FURIOUS villagers have drawn up their own plans for a bypass, claiming current plans could “crucify” their home.

Highways England has announced six possible routes for the A27 Arundel Bypass in a bid to ease congestion on the road.

The colour-coded options range from shorter routes alongside the existing A27 to a giant bridge over the village of Binsted.

But campaigners in the area have hit back by proposing their own “Arundel Alternative”, which they claim would be less destructive and still tackle traffic.

The design proposes building a smaller 40mph single carriageway alongside the existing A27.

Kay Wagland, of the South Coast Alliance on Transport and the Environment, said their plan would cut out “pinch points”.

She said of Highways England’s plans: “The new documents show grandiose plans that completely disregard the climate crisis.

“The Royal Town Planning Institute has said everything must be planned from the start so as to be carbon neutral.

“New roads increase traffic, and this increases carbon emissions.”

Bill Treves, who lives in Binsted village, feared his home would be “crucified” if Highways England pursued the “magenta option”.

In those plans, 7.2km of new dual carriageway would be built between Crossbush and Yapton Lane, including a new bridge over the village.

Mr Treves said the plans would “destroy properties left, right and centre”.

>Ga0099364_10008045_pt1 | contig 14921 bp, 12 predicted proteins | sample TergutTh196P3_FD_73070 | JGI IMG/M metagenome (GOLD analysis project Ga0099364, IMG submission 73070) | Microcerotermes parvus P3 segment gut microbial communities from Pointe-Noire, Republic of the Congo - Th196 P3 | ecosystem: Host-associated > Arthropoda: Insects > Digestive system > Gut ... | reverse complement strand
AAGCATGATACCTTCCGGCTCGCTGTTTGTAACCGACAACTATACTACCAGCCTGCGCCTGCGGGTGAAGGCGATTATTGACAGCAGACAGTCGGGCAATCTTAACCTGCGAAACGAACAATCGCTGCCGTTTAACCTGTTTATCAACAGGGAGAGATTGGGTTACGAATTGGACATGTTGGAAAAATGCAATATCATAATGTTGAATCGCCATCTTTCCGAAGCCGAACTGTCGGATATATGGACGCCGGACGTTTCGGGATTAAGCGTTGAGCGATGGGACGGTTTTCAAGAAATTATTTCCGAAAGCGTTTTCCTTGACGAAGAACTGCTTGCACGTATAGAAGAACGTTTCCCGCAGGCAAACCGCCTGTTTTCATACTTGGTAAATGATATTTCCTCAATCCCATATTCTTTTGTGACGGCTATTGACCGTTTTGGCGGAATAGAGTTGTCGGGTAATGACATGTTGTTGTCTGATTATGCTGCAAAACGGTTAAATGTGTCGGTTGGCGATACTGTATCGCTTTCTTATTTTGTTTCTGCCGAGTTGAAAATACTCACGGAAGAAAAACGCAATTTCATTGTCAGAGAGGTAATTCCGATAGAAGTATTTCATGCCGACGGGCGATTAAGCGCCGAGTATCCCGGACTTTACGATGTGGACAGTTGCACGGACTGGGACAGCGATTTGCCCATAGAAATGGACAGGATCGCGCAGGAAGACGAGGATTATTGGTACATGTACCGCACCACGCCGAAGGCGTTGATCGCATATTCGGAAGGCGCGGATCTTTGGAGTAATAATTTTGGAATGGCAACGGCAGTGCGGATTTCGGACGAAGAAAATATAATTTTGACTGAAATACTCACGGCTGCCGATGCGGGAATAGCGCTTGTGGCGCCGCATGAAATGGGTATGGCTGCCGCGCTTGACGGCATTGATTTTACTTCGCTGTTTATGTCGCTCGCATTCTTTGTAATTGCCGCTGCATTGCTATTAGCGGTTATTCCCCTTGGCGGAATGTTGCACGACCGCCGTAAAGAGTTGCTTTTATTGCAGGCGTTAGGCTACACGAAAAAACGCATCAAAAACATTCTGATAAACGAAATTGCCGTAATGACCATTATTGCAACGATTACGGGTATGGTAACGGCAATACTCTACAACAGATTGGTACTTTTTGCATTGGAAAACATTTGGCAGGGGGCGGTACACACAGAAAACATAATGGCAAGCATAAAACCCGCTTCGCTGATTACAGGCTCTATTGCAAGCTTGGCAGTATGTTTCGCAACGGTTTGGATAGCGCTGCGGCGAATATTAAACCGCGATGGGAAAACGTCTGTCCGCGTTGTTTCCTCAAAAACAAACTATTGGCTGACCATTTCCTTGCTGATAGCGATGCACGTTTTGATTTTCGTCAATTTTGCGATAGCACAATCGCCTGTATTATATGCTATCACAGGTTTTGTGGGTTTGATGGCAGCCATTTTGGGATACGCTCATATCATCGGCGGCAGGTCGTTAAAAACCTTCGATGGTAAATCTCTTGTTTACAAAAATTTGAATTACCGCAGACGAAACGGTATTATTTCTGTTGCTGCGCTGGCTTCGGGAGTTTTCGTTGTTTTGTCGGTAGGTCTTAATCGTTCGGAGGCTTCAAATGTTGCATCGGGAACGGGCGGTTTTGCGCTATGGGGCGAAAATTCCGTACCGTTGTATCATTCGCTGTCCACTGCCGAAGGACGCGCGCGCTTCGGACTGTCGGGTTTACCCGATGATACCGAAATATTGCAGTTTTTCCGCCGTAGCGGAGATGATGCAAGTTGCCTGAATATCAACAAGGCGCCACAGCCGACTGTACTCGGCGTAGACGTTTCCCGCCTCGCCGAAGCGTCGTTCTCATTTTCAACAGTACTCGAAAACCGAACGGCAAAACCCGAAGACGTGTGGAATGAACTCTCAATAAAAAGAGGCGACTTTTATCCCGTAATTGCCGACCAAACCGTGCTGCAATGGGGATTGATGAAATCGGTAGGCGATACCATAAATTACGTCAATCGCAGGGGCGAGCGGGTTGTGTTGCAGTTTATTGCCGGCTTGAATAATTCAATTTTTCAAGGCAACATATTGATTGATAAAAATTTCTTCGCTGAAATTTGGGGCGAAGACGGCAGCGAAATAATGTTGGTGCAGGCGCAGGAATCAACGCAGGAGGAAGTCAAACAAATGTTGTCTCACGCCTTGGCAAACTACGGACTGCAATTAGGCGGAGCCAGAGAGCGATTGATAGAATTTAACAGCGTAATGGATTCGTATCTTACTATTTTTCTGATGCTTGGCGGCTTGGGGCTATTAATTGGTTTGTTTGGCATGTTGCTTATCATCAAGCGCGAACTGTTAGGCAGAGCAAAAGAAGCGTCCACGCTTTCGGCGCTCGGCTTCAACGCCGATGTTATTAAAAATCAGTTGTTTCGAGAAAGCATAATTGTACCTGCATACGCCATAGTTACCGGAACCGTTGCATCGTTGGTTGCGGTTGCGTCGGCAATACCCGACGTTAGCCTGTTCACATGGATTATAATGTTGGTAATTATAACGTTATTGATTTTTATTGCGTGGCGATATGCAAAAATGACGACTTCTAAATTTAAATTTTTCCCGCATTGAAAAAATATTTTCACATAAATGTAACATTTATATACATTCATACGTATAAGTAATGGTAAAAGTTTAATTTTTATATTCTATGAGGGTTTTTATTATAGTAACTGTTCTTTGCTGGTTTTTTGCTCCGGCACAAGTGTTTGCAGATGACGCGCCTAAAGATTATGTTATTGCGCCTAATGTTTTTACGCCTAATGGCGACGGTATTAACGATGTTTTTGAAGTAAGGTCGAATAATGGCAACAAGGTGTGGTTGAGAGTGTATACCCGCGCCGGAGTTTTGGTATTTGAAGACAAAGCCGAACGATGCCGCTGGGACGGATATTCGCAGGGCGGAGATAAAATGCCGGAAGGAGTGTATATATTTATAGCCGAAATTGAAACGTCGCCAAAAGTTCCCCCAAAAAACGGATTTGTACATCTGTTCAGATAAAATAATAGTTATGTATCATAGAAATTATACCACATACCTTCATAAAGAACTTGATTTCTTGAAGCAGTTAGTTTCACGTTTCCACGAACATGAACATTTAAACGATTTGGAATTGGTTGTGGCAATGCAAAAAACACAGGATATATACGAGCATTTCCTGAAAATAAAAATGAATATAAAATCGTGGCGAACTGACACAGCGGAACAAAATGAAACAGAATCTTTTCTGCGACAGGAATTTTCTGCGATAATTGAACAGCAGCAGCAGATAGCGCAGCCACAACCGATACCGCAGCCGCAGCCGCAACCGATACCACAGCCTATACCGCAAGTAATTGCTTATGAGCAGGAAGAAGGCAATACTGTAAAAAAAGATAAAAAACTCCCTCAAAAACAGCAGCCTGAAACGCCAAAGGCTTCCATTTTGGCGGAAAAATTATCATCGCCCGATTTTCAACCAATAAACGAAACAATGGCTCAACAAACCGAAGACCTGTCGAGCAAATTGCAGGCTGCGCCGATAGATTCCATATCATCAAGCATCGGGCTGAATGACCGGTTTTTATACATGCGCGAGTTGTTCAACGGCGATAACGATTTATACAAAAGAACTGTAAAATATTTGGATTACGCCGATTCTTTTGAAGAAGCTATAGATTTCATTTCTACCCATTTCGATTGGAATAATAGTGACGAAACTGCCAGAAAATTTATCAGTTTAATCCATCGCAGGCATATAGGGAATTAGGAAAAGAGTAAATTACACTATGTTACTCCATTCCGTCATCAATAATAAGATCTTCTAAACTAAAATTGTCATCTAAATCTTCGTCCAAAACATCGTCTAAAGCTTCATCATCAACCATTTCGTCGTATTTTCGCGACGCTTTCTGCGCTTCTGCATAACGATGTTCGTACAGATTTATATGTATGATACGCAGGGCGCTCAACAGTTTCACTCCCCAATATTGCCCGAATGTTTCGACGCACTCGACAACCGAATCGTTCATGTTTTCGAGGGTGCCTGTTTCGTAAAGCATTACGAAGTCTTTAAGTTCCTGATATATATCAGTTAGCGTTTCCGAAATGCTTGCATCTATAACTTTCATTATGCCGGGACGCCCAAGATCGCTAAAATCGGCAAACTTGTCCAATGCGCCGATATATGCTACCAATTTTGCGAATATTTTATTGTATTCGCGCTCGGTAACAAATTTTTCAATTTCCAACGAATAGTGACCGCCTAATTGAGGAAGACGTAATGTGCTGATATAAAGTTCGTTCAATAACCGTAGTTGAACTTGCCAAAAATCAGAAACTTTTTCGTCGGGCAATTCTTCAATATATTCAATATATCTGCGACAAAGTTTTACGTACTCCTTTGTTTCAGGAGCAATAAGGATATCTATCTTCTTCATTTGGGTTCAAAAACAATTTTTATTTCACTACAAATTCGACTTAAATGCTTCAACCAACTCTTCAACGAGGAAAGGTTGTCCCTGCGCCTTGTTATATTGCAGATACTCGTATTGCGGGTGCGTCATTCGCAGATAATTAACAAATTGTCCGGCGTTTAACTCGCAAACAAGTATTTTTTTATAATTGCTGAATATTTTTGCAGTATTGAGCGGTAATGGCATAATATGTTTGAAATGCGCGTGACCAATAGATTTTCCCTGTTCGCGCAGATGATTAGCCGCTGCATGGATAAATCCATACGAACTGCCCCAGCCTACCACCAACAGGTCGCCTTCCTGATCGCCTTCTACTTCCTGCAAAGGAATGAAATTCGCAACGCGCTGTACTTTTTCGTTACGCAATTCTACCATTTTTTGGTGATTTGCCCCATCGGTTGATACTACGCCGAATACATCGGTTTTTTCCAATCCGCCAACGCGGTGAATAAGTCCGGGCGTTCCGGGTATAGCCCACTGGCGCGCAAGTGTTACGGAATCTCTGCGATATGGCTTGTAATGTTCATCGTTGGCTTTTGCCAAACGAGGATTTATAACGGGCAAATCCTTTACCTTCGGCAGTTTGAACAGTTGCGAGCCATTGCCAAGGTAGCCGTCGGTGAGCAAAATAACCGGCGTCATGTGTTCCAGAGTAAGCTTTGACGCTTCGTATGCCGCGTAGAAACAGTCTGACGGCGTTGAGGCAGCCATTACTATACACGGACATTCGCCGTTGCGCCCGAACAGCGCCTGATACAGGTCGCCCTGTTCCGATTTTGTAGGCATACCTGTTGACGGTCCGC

“It’s an absurdly massive level of destruction to save just a few minutes’ driving time,” he said.

“No more village, no more community, no more Strawberry Fair, no more Arts Festival, no more pub, no more services in our 12th-century church, no more future, no more hope. “

But a spokesman for Highways England said campaigners’ plans for the “Arundel Alternative” would not be a “viable long-term solution”.

“The A27 is currently operating above capacity,” he said.

“This is the reason a single lane option is not included in the further consultation.

“Upgrading the A27 at Arundel will address one of the worst congestion black spots in the South East.

“It will draw traffic away from smaller, less suitable roads through the South Downs National Park.

“Our consultation sets out six options and explains the benefits of each of them.

“People’s input is vital in helping us find the solution that strikes the right balance.

“All views are welcome, and we promise to respond in detail to all feedback as part of the process, which runs until 24 October.”

The spokesman said any option chosen would go through detailed negotiations before it could gain planning consent.

And it said any woodland destroyed would be replaced.